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Poetics Serendipity

8:49 a.m. — San Antonio

listening to Kananaka sung by Keali’i Reichel (who has one of the loveliest voices I have heard)

Hello, everyone. We have another mild, sunshiny day to enjoy. I hope things are as mild where you are. Shall we get to it?

1] The first link was sent to me by Sasha Palmer. The Paris Review posted a piece of correspondence from Horace Walpole to Horace Mann, in 1754, regarding the invention of the word serendipity. The piece is short and fun to read.

2] I receive right hand pointing‘s newsletter.and they have two items of interest in the latest issue. The first is their latest volume of poetry, of particular interest because it is their first haiku issue. The second is a rather interesting call for submissions. Check it out because I can see several of you wanting to give this a try.

3] Galley Cat’s latest infographic is about The Weird Writing Practices of Authors, by Maryann Yin. I love their infographics, so you will often see them here.

Brief and to the point, today, but plenty to play with. The blog and I will be dark for ten days, or so. I will see you again, probably Thursday after next, for more links.

Happy writing, all.

 
2 Comments

Posted by on 04/02/2016 in links, poetry, writing

 

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Poem Tryouts: Lights Out

8:51 a.m. — San Antonio

listening to Cool Water sung by Marty Robbins

Hello, everyone. How’s things? We have blue sky, sunshine, and a promise of 62 as our high. Gorgeous. Not that I trust San Antonio’s weather. Two days ago, it was so hot, we stopped at Sonic for malteds. In January, for crying out loud. Enough chitchat, let’s begin.

In the past couple of weeks, we have had our electricity go out a couple of times, as work is being done in the neighbourhood. When we lived in Jakarta, especially the early years, losing our electricity was a common event and could last as long as two days. We have been known to move into a hotel. As I sat in the quiet of last week’s outage, I noticed, again, how still the world becomes without electricity, how quiet, almost the quality of a snow silence.

An unscheduled outage is what we’re looking for. Think back over your life to times when the electricity went out unexpectedly. Jot notes on the things you couldn’t, or could, do because of the loss of various electrical appliances, not to mention lights. How much of a nuisance was it? How helpless did you feel? Or did you revel in having no choice about certain things? If you want, go universal and comment on the dependency we have on electrical items.

The specific outage I remember best happened in Hong Kong, my senior year in  high school. Outages were rare and this one happened at night, as I was writing an essay due the next day. I sat on the living room couch with my mother’s Smith Corona typewriter on my knees and two candles on the coffee table. I got the assignment done.

Feel free to mash-up your memories. If you have lived your life without an electricity outage, you will need to adapt this prompt. 

I will see you Thursday for stuff and then the blog will be dark (yes, an electricity outage, heh heh heh) for a couple of weeks, while Skip and I head to Georgia for our Atlanta fix.

Happy writing, all.

 

 
27 Comments

Posted by on 02/02/2016 in exercises, poetry

 

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Poetics Serendipity

9:18 a,m, — San Antonio

listening to On Broadway sung by George Benson

Hello, all. I made it. Apparently life has decided to resist happening, today. Speaking of which, I hope those of you hit by Jonas, in the eastern United States, are digging yourselves out. Having missed a couple of weeks worth of links, let’s get to it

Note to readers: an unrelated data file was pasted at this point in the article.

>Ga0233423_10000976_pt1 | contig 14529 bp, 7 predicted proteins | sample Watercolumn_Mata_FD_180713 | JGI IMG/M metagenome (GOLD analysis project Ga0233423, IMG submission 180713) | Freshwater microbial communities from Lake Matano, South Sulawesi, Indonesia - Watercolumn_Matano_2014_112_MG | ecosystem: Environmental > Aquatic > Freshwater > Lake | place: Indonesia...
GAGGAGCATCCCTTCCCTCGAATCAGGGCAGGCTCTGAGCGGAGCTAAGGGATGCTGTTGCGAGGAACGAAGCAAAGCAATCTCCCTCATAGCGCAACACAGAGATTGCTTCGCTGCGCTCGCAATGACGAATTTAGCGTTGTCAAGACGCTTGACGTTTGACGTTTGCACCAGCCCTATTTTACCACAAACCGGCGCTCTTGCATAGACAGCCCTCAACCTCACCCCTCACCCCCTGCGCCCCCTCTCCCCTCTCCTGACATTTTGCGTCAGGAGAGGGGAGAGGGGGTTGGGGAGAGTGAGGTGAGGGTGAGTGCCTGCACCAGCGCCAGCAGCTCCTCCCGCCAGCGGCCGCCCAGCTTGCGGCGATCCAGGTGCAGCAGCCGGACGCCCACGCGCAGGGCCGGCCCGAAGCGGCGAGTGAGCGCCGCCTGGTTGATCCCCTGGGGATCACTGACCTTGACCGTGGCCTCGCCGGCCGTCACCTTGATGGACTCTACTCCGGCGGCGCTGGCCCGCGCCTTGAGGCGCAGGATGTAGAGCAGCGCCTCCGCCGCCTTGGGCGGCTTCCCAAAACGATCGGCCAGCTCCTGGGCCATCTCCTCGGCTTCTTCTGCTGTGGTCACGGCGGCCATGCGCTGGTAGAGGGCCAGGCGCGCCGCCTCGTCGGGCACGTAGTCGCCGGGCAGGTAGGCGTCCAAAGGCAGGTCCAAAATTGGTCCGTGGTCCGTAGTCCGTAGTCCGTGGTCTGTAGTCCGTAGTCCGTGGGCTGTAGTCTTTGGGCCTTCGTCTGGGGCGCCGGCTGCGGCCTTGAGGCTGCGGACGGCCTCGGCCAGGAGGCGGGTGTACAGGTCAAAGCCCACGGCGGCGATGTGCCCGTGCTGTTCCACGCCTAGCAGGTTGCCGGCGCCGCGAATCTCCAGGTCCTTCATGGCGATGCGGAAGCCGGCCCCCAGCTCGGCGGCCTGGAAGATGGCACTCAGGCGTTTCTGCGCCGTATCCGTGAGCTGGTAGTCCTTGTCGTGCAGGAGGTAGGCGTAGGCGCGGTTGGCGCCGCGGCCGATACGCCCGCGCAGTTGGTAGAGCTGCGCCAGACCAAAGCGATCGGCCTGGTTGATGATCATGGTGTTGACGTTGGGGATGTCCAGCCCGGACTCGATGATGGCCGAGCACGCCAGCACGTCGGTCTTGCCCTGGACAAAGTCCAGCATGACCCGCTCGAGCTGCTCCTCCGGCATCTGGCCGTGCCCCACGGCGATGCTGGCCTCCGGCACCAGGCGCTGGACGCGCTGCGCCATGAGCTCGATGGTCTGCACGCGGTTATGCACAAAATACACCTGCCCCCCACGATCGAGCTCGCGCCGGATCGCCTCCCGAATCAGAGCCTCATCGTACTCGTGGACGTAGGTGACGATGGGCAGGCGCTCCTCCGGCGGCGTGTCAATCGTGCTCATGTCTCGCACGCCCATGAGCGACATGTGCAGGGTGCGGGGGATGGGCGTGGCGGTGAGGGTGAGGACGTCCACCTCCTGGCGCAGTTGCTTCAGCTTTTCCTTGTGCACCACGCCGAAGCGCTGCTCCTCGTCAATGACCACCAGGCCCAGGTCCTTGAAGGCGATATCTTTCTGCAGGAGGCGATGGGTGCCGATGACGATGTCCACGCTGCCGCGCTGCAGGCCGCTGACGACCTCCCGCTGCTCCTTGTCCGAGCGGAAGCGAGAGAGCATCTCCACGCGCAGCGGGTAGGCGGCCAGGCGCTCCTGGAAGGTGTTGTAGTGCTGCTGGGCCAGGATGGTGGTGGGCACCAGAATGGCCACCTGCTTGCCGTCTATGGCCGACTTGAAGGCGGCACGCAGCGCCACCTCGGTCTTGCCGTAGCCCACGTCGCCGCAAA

Having missed a couple of weeks worth of links, let’s get to it:

1] If you have not come across the collection of essays that are Maria Popova’s Brain Pickings then you need to check it out. I am giving you a link to tell you what it’s about and a link to what she thinks are the best picks of the year.

If you want the quick what it’s about, Popova describes Brain Pickings as a cross-disciplinary LEGO treasure chest, full of pieces spanning art, science, psychology, design, philosophy, history, politics, anthropology and …how these different disciplines illuminate one another to glean some insight, directly or indirectly, into that grand question of how to live, and how to live well.

If you have nothing else to expand your brain with [see under ‘life happens’], Pickings will give you some of everything and all connected to our creative selves.

2] From an article in The New Yorker, by Pauline Bock: they first had the idea for the machines one afternoon in 2013. They were taking a break in the hall of their office building, buying a snack from a vending machine. One of them—they don’t recall which one—said that the vending machines should offer short stories instead of drinks and candy. They had a prototype by 2014. Sounds like science fiction, no? No. ViV, we expect you to go to Grenoble and report on this! Read the article and you will be charmed while wondering why your city doesn’t have such a machine. How about one that offers poems? It has to be easier.

3] Galley Cat offers us TED-Ed Lessons for Writers to Kick Off 2016, by Maryann Yin. Need I say more?

Have fun with these and I shall see you Tuesday for a prompt and next Thursday for more links.

Happy writing, everyone.

 
9 Comments

Posted by on 28/01/2016 in links, poetry, writing

 

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Poem Tryouts: More Abandoning

8:19 a.m. — San Antonio

listening to Maroon 5 singing One More Night

Hello, everyone. Thursday? Life happened again, this time in the form of an electrical outage. We’ve had the electrical people in the neighbourhood since November, tearing everything up, laying cable, replacing transformers. My Florida brother swears it’s a CIA setup.

I hadn’t done the maths right, last week, so today is our image prompt.Yay! Remember a couple of weeks ago, when I mentioned that Mark Windham had tagged me for a photo he knew I’d like? It gave me the idea for the abandon prompt. Here’s why.